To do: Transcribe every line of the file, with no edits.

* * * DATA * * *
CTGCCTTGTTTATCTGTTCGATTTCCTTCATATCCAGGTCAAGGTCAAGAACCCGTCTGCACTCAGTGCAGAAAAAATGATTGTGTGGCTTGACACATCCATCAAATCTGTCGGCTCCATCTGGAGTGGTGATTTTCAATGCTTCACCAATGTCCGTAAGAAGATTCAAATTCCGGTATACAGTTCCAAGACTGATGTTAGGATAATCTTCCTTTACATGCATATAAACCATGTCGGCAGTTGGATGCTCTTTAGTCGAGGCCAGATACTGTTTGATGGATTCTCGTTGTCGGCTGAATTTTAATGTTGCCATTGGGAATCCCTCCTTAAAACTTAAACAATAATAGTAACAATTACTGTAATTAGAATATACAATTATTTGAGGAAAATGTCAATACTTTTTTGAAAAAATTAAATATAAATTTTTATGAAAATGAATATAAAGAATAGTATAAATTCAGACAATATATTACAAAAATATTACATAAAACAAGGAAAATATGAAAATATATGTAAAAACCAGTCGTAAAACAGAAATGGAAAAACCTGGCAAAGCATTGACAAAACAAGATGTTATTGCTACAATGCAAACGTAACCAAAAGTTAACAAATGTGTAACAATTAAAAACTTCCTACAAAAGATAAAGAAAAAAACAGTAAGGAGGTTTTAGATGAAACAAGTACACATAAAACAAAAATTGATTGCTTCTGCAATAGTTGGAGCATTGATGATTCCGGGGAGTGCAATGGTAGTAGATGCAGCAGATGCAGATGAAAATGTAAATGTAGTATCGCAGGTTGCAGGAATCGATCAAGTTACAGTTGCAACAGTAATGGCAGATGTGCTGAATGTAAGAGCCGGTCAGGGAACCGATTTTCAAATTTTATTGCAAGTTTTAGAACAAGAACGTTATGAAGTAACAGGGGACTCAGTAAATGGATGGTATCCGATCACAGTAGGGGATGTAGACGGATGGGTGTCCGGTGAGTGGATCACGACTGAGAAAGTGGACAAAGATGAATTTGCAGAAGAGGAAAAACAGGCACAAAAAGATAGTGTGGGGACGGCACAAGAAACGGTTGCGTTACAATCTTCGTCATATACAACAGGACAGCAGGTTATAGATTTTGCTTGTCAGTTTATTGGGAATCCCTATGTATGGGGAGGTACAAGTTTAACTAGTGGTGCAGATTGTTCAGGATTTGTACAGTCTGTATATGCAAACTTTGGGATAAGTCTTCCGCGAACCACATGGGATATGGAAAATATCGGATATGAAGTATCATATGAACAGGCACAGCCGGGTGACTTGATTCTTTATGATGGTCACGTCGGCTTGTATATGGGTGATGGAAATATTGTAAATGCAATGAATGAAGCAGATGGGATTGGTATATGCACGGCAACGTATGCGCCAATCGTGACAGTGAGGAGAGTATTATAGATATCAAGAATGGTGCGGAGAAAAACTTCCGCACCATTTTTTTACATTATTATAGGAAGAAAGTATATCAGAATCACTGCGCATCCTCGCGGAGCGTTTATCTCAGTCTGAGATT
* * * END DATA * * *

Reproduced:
CTGCCTTGTTTATCTGTTCGATTTCCTTCATATCCAGGTCAAGGTCAAGAACCCGTCTGCACTCAGTGCAGAAAAAATGATTGTGTGGCTTGACACATCCATCAAATCTGTCGGCTCCATCTGGAGTGGTGATTTTCAATGCTTCACCAATGTCCGTAAGAAGATTCAAATTCCGGTATACAGTTCCAAGACTGATGTTAGGATAATCTTCCTTTACATGCATATAAACCATGTCGGCAGTTGGATGCTCTTTAGTCGAGGCCAGATACTGTTTGATGGATTCTCGTTGTCGGCTGAATTTTAATGTTGCCATTGGGAATCCCTCCTTAAAACTTAAACAATAATAGTAACAATTACTGTAATTAGAATATACAATTATTTGAGGAAAATGTCAATACTTTTTTGAAAAAATTAAATATAAATTTTTATGAAAATGAATATAAAGAATAGTATAAATTCAGACAATATATTACAAAAATATTACATAAAACAAGGAAAATATGAAAATATATGTAAAAACCAGTCGTAAAACAGAAATGGAAAAACCTGGCAAAGCATTGACAAAACAAGATGTTATTGCTACAATGCAAACGTAACCAAAAGTTAACAAATGTGTAACAATTAAAAACTTCCTACAAAAGATAAAGAAAAAAACAGTAAGGAGGTTTTAGATGAAACAAGTACACATAAAACAAAAATTGATTGCTTCTGCAATAGTTGGAGCATTGATGATTCCGGGGAGTGCAATGGTAGTAGATGCAGCAGATGCAGATGAAAATGTAAATGTAGTATCGCAGGTTGCAGGAATCGATCAAGTTACAGTTGCAACAGTAATGGCAGATGTGCTGAATGTAAGAGCCGGTCAGGGAACCGATTTTCAAATTTTATTGCAAGTTTTAGAACAAGAACGTTATGAAGTAACAGGGGACTCAGTAAATGGATGGTATCCGATCACAGTAGGGGATGTAGACGGATGGGTGTCCGGTGAGTGGATCACGACTGAGAAAGTGGACAAAGATGAATTTGCAGAAGAGGAAAAACAGGCACAAAAAGATAGTGTGGGGACGGCACAAGAAACGGTTGCGTTACAATCTTCGTCATATACAACAGGACAGCAGGTTATAGATTTTGCTTGTCAGTTTATTGGGAATCCCTATGTATGGGGAGGTACAAGTTTAACTAGTGGTGCAGATTGTTCAGGATTTGTACAGTCTGTATATGCAAACTTTGGGATAAGTCTTCCGCGAACCACATGGGATATGGAAAATATCGGATATGAAGTATCATATGAACAGGCACAGCCGGGTGACTTGATTCTTTATGATGGTCACGTCGGCTTGTATATGGGTGATGGAAATATTGTAAATGCAATGAATGAAGCAGATGGGATTGGTATATGCACGGCAACGTATGCGCCAATCGTGACAGTGAGGAGAGTATTATAGATATCAAGAATGGTGCGGAGAAAAACTTCCGCACCATTTTTTTACATTATTATAGGAAGAAAGTATATCAGAATCACTGCGCATCCTCGCGGAGCGTTTATCTCAGTCTGAGATT